New Year revellers party hard, but alcohol among youth is a concern

Edward Tsumele

Edward Tsumele

Newtown and Melville were the places to party in Johannesburg on New Year's eve, so that's where I headed.

At Newtown, the now popular free-music concert was taking place. When I arrived at about 9pm, the place was a hive of activity. Musicians and DJs were taking turns to entertain the predominantly young crowd that had gathered to welcome in 2008.

Though the main attraction was the concert at Mary Fitzgerald Square, pubs were abuzz with excited youth who partied as if there would not be tomorrow, dancing to mostly house music. I have never seen Capellos so full, and it was a real mission to order a drink.

Restaurants in the area took advantage of this and increased the prices of beverages - and not by a small margin. Though there was no visible misbehaviour among the youth, some definitely looked too young and should not have been imbibing the forbidden waters. Fathers and mothers should be concerned.

It was very satisfying to see Mango Groove on stage, and the appreciation expressed by the crowd is testimony to this. The group still has the groove that defined popular music in the 1980s.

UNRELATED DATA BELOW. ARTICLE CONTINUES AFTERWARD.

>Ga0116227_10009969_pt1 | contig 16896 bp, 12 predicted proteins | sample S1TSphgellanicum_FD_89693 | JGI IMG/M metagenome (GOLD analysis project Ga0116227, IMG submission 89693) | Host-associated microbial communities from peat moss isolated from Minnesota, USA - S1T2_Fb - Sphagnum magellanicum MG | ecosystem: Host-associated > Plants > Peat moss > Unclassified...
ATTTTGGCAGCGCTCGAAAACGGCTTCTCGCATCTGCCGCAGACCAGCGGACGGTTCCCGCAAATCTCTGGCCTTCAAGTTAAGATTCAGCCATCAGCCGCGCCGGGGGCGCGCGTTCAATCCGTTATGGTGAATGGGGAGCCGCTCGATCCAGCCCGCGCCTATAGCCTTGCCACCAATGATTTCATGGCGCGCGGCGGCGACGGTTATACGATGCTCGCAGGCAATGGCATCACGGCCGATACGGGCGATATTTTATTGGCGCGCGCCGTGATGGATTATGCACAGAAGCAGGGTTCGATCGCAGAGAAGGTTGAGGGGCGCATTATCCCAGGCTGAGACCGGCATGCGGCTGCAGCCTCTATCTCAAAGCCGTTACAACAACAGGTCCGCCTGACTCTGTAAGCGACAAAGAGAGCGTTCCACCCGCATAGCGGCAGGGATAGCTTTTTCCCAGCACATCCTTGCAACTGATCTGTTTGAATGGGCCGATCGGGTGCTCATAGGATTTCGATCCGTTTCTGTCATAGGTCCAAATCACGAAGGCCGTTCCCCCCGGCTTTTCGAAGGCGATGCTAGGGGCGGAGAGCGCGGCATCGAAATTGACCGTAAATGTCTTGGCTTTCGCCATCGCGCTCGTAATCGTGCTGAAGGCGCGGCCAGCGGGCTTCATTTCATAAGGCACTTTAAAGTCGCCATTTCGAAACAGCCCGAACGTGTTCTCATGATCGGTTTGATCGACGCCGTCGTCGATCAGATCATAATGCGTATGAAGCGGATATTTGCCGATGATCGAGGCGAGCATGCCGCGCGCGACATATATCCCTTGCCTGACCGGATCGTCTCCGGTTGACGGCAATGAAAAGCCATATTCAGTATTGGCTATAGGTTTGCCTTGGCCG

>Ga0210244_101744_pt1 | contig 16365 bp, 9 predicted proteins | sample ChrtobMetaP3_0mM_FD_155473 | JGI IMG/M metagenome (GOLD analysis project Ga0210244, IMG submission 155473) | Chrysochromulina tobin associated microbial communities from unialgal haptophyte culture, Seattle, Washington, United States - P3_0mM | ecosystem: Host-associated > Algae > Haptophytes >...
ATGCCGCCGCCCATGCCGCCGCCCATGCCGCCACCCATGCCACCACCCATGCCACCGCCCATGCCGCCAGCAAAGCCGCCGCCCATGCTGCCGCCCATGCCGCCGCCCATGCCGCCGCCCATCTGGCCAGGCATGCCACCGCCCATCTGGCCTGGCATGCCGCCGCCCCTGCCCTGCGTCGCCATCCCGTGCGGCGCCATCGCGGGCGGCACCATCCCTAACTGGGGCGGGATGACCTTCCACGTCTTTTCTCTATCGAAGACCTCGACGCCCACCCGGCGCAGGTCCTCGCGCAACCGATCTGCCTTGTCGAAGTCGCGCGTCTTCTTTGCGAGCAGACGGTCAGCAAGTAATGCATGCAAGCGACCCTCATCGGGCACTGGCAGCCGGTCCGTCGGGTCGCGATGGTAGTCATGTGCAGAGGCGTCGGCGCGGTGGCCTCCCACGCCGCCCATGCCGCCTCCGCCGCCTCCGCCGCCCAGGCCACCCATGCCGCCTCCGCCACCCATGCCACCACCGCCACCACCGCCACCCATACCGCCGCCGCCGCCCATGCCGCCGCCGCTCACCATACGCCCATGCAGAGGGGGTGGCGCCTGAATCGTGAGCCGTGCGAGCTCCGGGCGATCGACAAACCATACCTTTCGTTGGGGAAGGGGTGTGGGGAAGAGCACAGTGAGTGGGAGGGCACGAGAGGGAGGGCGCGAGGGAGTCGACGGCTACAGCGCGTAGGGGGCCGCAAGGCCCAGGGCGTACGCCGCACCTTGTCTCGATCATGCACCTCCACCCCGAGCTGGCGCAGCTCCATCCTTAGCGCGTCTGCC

At midnight, music-mixing genius DJ Cleo sent the youth into a frenzy of dancing and ululating when his new album Esikhaleni Zone 4 was played to usher in the New Year.

Afterwards when the popular Oliver Mtukudzi took over, the youngsters danced to favourites such as Todii.

My next stop was Melville. I arrived there at about 2am and noticed the heavily armed policemen who looked ready to discipline the crowds.

But in their hippos and vans, the police looked helpless as excited party animals ignored them. The cops eventually left.

A new phenomenon has taken over Melville where black youth have taken over the partying. Some came in their own cars, but others came in hired transport.

Once again it was disturbing to see young kids drinking themselves into a stupor.